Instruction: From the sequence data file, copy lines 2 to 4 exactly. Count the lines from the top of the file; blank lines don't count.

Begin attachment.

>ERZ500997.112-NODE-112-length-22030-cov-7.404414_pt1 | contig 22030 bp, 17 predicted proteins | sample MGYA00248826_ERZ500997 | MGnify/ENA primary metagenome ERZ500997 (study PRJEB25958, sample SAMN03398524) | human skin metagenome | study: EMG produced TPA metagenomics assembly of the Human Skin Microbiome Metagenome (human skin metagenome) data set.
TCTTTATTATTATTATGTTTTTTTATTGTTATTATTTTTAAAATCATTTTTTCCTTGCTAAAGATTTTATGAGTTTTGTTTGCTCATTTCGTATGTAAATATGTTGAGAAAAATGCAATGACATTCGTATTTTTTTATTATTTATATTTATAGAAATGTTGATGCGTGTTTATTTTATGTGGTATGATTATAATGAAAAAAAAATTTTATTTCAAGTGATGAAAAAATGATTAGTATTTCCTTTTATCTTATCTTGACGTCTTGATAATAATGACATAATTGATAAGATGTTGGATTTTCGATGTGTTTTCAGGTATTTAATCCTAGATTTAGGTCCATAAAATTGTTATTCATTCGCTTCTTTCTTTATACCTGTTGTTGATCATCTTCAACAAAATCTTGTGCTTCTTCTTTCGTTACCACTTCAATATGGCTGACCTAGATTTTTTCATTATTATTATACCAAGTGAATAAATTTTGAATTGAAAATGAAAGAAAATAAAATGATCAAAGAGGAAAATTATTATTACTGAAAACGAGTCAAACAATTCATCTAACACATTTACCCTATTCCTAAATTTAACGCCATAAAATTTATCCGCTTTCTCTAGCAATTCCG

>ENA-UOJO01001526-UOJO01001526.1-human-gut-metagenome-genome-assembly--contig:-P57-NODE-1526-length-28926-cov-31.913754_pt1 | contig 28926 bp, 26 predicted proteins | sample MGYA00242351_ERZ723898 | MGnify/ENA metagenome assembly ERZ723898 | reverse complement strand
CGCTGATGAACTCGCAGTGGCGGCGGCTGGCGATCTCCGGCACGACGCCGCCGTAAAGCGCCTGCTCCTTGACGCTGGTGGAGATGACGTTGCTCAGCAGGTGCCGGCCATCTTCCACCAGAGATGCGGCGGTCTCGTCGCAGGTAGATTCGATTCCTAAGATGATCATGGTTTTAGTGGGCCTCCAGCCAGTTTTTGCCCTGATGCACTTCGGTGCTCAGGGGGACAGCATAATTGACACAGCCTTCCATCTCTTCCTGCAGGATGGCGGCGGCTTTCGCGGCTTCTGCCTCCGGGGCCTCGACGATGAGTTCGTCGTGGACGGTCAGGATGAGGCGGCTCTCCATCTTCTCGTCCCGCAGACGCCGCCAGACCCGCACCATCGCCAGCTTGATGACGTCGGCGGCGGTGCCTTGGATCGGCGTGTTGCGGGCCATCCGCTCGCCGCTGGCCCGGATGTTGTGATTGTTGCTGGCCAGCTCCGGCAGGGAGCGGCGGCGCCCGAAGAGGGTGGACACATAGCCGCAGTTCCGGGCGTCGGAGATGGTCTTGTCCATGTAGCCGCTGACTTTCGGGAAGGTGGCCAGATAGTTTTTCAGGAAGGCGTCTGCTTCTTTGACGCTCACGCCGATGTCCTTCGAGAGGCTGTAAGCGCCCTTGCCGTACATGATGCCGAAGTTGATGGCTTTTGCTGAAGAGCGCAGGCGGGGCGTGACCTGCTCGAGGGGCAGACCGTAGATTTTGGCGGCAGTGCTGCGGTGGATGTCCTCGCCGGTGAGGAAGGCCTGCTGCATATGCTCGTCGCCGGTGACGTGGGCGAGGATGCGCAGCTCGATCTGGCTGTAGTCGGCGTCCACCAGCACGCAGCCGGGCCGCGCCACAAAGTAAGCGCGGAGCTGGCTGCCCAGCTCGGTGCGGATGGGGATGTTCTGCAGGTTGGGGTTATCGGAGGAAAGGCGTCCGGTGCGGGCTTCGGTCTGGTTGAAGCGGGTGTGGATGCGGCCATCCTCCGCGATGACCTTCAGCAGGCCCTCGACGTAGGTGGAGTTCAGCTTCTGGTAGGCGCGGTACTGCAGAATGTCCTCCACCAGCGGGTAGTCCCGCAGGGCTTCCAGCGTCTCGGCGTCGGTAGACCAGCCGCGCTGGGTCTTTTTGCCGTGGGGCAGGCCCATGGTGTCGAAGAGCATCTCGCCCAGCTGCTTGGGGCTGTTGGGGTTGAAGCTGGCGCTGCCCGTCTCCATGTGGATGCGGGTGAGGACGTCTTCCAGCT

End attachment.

TCTTTATTATTATTATGTTTTTTTATTGTTATTATTTTTAAAATCATTTTTTCCTTGCTAAAGATTTTATGAGTTTTGTTTGCTCATTTCGTATGTAAATATGTTGAGAAAAATGCAATGACATTCGTATTTTTTTATTATTTATATTTATAGAAATGTTGATGCGTGTTTATTTTATGTGGTATGATTATAATGAAAAAAAAATTTTATTTCAAGTGATGAAAAAATGATTAGTATTTCCTTTTATCTTATCTTGACGTCTTGATAATAATGACATAATTGATAAGATGTTGGATTTTCGATGTGTTTTCAGGTATTTAATCCTAGATTTAGGTCCATAAAATTGTTATTCATTCGCTTCTTTCTTTATACCTGTTGTTGATCATCTTCAACAAAATCTTGTGCTTCTTCTTTCGTTACCACTTCAATATGGCTGACCTAGATTTTTTCATTATTATTATACCAAGTGAATAAATTTTGAATTGAAAATGAAAGAAAATAAAATGATCAAAGAGGAAAATTATTATTACTGAAAACGAGTCAAACAATTCATCTAACACATTTACCCTATTCCTAAATTTAACGCCATAAAATTTATCCGCTTTCTCTAGCAATTCCG

>ENA-UOJO01001526-UOJO01001526.1-human-gut-metagenome-genome-assembly--contig:-P57-NODE-1526-length-28926-cov-31.913754_pt1 | contig 28926 bp, 26 predicted proteins | sample MGYA00242351_ERZ723898 | MGnify/ENA metagenome assembly ERZ723898 | reverse complement strand
CGCTGATGAACTCGCAGTGGCGGCGGCTGGCGATCTCCGGCACGACGCCGCCGTAAAGCGCCTGCTCCTTGACGCTGGTGGAGATGACGTTGCTCAGCAGGTGCCGGCCATCTTCCACCAGAGATGCGGCGGTCTCGTCGCAGGTAGATTCGATTCCTAAGATGATCATGGTTTTAGTGGGCCTCCAGCCAGTTTTTGCCCTGATGCACTTCGGTGCTCAGGGGGACAGCATAATTGACACAGCCTTCCATCTCTTCCTGCAGGATGGCGGCGGCTTTCGCGGCTTCTGCCTCCGGGGCCTCGACGATGAGTTCGTCGTGGACGGTCAGGATGAGGCGGCTCTCCATCTTCTCGTCCCGCAGACGCCGCCAGACCCGCACCATCGCCAGCTTGATGACGTCGGCGGCGGTGCCTTGGATCGGCGTGTTGCGGGCCATCCGCTCGCCGCTGGCCCGGATGTTGTGATTGTTGCTGGCCAGCTCCGGCAGGGAGCGGCGGCGCCCGAAGAGGGTGGACACATAGCCGCAGTTCCGGGCGTCGGAGATGGTCTTGTCCATGTAGCCGCTGACTTTCGGGAAGGTGGCCAGATAGTTTTTCAGGAAGGCGTCTGCTTCTTTGACGCTCACGCCGATGTCCTTCGAGAGGCTGTAAGCGCCCTTGCCGTACATGATGCCGAAGTTGATGGCTTTTGCTGAAGAGCGCAGGCGGGGCGTGACCTGCTCGAGGGGCAGACCGTAGATTTTGGCGGCAGTGCTGCGGTGGATGTCCTCGCCGGTGAGGAAGGCCTGCTGCATATGCTCGTCGCCGGTGACGTGGGCGAGGATGCGCAGCTCGATCTGGCTGTAGTCGGCGTCCACCAGCACGCAGCCGGGCCGCGCCACAAAGTAAGCGCGGAGCTGGCTGCCCAGCTCGGTGCGGATGGGGATGTTCTGCAGGTTGGGGTTATCGGAGGAAAGGCGTCCGGTGCGGGCTTCGGTCTGGTTGAAGCGGGTGTGGATGCGGCCATCCTCCGCGATGACCTTCAGCAGGCCCTCGACGTAGGTGGAGTTCAGCTTCTGGTAGGCGCGGTACTGCAGAATGTCCTCCACCAGCGGGTAGTCCCGCAGGGCTTCCAGCGTCTCGGCGTCGGTAGACCAGCCGCGCTGGGTCTTTTTGCCGTGGGGCAGGCCCATGGTGTCGAAGAGCATCTCGCCCAGCTGCTTGGGGCTGTTGGGGTTGAAGCTGGCGCTGCCCGTCTCCATGTGGATGCGGGTGAGGACGTCTTCCAGCT